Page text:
(Host) In his inaugural address, Governor Douglas said that a modern telecommunications network is the key to economic prosperity.
And to jump Vermont over the digital divide, he’s proposed a “new state authority” to pay for some of the new technology.
VPR’s John Dillon takes a closer look at the proposal.
(Dillon) The governor plans to invest up to $40 million in state-backed bonds to build the infrastructure needed for the broadband and wireless network.
State officials realized that the state had to play a larger role for two reasons:
First, they’re convinced that Internet and wireless connectivity is no longer a luxury, but a necessity for many residents and businesses.
And second, they say the private sector is not doing the job as quickly or as thoroughly as needed.
(O’Brien) “We can’t afford to let broadband be an economic dividing line between different parts of the state.”
(Dillon) David O’Brien is the commissioner of public service. Last year, about 84% of Vermonters had access to broadband Internet services. O’Brien says the rest of the population is the hardest to reach. And some places, such as Orange County, have just 40% coverage.
Private companies will eventually cover more of the state. But O’Brien says:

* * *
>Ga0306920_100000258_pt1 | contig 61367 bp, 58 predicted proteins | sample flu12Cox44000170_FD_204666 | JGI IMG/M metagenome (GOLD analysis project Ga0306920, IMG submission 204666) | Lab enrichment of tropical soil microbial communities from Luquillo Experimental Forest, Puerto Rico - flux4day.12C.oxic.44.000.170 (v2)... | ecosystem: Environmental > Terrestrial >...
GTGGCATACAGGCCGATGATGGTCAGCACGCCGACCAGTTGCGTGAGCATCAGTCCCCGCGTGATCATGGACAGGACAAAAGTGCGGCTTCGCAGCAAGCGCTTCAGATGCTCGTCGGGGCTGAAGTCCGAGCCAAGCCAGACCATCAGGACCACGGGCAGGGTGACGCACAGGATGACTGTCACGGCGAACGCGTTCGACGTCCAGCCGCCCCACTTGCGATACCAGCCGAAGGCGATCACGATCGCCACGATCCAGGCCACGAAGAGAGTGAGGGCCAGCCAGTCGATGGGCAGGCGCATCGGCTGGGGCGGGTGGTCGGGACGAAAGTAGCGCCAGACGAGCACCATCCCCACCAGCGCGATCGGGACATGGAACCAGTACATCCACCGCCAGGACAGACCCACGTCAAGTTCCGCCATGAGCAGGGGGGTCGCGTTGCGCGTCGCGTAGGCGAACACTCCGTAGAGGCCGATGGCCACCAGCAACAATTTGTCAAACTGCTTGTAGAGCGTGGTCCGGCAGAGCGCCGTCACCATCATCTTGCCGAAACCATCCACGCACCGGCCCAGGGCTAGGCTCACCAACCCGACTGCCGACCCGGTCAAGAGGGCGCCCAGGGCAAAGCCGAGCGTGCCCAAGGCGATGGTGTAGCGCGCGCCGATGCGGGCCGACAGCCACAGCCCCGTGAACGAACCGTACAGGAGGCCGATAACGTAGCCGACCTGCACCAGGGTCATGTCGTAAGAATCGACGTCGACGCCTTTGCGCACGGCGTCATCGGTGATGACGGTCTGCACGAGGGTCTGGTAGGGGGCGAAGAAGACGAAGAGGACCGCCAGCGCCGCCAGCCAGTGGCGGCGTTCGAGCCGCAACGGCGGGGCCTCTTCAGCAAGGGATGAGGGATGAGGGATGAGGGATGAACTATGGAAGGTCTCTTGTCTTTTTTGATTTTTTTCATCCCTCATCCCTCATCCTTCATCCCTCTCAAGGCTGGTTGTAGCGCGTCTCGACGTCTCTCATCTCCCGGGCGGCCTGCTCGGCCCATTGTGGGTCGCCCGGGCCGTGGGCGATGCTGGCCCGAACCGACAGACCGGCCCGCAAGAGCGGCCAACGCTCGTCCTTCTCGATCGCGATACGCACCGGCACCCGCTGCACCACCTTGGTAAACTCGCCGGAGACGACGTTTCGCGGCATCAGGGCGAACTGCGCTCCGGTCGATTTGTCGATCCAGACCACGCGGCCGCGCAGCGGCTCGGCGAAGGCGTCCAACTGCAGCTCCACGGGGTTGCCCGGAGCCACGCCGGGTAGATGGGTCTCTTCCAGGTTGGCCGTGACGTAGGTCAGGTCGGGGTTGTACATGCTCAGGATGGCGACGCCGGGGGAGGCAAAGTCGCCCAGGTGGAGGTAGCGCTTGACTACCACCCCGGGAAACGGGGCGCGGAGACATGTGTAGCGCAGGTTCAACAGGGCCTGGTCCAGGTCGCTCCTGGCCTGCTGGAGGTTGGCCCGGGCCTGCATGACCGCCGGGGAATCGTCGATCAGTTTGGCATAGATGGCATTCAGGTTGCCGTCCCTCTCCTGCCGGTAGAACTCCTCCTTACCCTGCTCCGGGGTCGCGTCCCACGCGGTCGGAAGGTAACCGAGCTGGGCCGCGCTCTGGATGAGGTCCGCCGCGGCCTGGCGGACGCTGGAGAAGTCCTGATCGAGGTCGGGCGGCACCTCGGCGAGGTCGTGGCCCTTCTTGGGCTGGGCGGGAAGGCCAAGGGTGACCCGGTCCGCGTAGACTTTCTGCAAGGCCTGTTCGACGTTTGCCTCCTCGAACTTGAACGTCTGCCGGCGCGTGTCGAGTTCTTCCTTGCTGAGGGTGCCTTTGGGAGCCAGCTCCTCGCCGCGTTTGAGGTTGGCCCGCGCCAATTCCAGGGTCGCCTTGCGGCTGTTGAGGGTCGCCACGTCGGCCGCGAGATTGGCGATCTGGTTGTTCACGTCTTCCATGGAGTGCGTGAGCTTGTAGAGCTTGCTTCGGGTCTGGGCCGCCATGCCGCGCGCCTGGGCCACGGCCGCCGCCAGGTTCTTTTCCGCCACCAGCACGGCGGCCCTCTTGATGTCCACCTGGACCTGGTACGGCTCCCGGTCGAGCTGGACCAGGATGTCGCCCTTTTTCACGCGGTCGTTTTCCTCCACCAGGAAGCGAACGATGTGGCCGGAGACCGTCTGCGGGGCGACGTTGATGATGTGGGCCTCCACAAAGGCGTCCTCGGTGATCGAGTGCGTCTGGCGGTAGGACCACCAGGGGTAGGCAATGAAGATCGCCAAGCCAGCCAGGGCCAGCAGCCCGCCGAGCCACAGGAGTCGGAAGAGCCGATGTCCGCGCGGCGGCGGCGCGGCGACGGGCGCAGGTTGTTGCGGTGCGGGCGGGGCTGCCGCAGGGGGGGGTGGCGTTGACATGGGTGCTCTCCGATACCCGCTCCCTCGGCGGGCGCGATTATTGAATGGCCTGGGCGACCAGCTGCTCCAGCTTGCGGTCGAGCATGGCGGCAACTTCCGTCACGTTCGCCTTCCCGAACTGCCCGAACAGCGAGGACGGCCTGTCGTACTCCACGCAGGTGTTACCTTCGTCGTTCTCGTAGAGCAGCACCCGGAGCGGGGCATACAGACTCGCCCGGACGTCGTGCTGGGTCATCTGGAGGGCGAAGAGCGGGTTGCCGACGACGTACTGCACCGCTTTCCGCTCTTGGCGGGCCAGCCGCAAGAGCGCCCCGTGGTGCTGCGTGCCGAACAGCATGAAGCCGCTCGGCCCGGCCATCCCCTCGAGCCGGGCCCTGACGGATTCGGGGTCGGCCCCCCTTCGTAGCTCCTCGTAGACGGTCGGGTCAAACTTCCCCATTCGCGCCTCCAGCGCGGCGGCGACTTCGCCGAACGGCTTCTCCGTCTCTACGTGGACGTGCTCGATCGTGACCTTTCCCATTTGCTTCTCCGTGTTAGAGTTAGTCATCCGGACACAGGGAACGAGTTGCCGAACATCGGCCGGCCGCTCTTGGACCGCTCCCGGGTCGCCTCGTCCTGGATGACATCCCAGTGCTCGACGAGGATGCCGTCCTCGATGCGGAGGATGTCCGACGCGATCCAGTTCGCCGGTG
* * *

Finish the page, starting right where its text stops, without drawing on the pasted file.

(O’Brien) “It’s not enough to get us there. And we don’t want to wait to wait for this natural process to take root, because we simply can’t afford to.”
(Dillon) Under the governor’s plan, the new Telecommunications Authority would step in to pay for the needed infrastructure – towers for wireless services, for example.
The state doesn’t plan to sell broadband directly to consumers. That would still be done by private companies.
Tom Murray is state commissioner of information and innovation. He says the $40 million state investment should leverage about $200 million in private dollars. The state would get a return on its investment through leases of its facilities.
Murray says the ultimate goal is to make Vermont by 2010 the national leader in high-speed Internet and universal cell phone coverage.
(Murray) “The initial focus is going to be on covering the places where there is nothing. We need to get out there to make sure the authority is leveraging broadband services and wireless services in places that there isn’t service today. But there will be a longer term approach to say we want to make sure Vermont is always ahead of this curve. This isn’t a one time thing. We want to make sure we’re positioned for the long haul.”
(Dillon) Reaction among lawmakers to the proposal was generally positive. Susan Davis is a new Progressive Representative from West Topsham in Orange County. Davis said she heard a lot about broadband on the campaign trail.
(Davis) “A lot of home businesses, local artists, there are some cheese makers, people who have small businesses in their homes – they’re saying they need broadband to market their products.”
(Dillon) The Legislature will have to approve the new Telecommunications Authority.
For Vermont Public Radio, I’m John Dillon in Montpelier.